The contribution by Moyes & Montgomery  adds a further proof of the usefulness of this technology to explore Maya lowlands and other tropical regions, where dense vegetation usually prevents archaeologists from conducting extensive surveys or, at least, makes this type of archaeological survey less cost-effective. In particular, the authors describe a method for locating potential cave openings using local relief models that require only a working knowledge of relief visualization techniques. This method was exploited in Chiquibul Forest Reserve, a heavily forested area in western Belize, where caves were utilized by the ancient Maya people as ritual spaces. Almost all attempts to find caves using LiDAR data focused on locating sinkholes that lead to underground cave systems, but caves in Chiquibul can be entered in some cases by sinkholes, in others via vertical cliff faces or by dropping into small shafts. Therefore, the authors aimed to locate and investigate not only sinkholes but other types of cave entrances using point cloud modeling. Validation was undertaken through an opportunistic survey to verify selected caves identified on the LiDAR, and a systematic pedestrian survey that was completed over two six-week field seasons in the summers of 2017 and 2018 using two to three crews of three people each. The opportunistic survey led to 86% success rate with only three false positives, verifying 26 cave openings, and proved LiDAR to be expedient in meeting the project goals of locating and investigating unknown cave sites.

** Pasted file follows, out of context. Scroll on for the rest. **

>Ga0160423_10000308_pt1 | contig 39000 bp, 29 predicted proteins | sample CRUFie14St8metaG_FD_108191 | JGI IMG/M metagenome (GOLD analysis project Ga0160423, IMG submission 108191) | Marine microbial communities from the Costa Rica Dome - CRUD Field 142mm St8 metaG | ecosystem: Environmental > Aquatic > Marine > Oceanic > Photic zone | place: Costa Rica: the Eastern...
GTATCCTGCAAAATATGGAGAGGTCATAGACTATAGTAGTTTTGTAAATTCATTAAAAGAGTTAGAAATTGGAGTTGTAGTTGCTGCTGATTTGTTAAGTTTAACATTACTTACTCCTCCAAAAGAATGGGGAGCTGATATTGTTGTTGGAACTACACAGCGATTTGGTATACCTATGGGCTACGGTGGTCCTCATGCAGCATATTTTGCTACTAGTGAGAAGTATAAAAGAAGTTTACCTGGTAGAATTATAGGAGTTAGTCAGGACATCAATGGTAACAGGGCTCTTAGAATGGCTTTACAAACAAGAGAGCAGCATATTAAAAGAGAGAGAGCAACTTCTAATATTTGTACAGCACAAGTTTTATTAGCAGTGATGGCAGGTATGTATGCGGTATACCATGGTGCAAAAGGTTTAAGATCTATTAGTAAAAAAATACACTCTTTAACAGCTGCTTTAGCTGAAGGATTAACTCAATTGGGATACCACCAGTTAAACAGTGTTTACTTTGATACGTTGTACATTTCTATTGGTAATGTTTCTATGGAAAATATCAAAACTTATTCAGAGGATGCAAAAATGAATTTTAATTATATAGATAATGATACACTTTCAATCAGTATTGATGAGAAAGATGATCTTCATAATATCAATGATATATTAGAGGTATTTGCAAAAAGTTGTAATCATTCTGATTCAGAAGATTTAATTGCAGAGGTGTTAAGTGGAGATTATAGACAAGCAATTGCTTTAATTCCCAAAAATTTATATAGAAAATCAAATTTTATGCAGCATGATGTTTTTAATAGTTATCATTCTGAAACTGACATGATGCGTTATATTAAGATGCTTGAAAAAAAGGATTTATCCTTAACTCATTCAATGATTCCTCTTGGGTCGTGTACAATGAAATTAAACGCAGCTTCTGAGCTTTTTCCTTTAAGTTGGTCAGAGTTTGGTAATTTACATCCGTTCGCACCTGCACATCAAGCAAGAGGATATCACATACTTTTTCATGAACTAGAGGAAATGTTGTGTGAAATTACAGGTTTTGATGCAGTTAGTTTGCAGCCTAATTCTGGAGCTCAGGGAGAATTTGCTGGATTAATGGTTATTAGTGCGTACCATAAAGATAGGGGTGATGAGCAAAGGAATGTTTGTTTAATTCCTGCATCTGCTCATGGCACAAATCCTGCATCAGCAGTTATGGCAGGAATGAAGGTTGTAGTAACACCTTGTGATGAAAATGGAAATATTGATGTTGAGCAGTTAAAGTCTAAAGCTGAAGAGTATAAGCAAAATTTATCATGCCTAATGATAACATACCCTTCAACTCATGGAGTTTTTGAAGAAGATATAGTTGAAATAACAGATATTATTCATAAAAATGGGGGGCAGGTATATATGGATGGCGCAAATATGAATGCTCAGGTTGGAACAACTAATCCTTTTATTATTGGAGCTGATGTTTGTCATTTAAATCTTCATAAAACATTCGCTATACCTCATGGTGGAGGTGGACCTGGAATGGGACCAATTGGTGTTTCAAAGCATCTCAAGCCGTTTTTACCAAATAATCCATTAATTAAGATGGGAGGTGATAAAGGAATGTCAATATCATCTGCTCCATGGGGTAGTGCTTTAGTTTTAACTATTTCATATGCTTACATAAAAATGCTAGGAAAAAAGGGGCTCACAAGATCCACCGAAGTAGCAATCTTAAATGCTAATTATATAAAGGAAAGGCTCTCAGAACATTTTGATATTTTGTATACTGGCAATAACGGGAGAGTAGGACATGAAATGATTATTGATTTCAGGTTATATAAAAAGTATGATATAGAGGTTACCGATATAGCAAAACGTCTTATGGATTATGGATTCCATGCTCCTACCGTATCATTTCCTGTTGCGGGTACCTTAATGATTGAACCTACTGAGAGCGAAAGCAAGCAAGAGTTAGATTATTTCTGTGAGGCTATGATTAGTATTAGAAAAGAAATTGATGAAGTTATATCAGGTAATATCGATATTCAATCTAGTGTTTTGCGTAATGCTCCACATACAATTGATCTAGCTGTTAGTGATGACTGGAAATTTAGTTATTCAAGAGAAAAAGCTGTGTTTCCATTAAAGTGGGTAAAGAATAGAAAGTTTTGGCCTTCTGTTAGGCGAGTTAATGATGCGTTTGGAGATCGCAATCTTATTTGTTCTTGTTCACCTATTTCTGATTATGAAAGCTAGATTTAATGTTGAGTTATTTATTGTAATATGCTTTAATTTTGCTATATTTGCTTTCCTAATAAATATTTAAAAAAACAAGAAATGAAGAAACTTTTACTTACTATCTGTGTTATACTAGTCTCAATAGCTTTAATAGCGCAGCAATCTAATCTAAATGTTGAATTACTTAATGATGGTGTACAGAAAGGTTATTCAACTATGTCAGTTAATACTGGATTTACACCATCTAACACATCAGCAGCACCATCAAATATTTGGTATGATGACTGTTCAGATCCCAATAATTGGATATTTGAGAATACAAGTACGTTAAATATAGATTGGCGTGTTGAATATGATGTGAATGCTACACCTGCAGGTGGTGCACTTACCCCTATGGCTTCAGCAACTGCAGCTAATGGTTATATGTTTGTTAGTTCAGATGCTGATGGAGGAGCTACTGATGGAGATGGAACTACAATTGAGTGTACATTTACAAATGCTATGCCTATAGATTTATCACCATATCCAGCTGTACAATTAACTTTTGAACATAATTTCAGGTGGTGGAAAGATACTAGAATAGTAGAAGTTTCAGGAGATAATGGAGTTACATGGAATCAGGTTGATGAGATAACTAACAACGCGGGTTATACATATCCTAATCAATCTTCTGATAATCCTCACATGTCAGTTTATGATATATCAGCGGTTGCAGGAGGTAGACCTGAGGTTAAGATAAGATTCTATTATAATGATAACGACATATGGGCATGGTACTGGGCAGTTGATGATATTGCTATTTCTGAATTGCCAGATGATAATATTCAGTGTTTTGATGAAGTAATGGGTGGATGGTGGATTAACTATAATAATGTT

Regional and national LiDAR collections are increasingly made available by territorial administrations under open data policies for land management and scientific research purposes. Although these data are generally acquired in the context of flood or other hazard management, it is envisaged that their continuous release to the public will only further increase the impact of airborne LiDAR on archaeological research and heritage management . While these initiatives are welcome as they provide an extraordinary source of spatial data, there is lively discussion about the impact that automation can bring to improve the operator’s capabilities to handle huge quantities of LiDAR data for archaeological mapping of large regions. However, it cannot be neglected that the development of automation methods and approaches in archaeological prospection is still in its infancy.
Towards this direction, Meyer et al.  exploited the LiDAR datasets acquired between 2008 and 2010, and later in 2016, and made available to archaeologists in North Rhine-Westphalia, Germany, by the provincial government according to the Open Geodata principle, to assess the potential for automated classifications using Object-Based Image Analysis (OBIA). Three types of field monuments were considered: Ridge and Furrow areas (of early medieval fields), Burial Mounds (Bronze and Iron Ages), and Motte-and-Bailey castles. The latter two are not classified as binary, but in multiple classes, depending on their degree of erosion. After a detailed description of the methodology and processing workflow, the authors focus their results discussion around the challenge of discriminating between true and false positives in situations where the terrain becomes complex and a more anthropogenic influence is present. On the other side, the detection rate of field monuments with OBIA is ~90%, although this technique is vulnerable to distortions and frequently can be implemented in commercial software that may limit the accessibility to archaeologists due to fund constraints.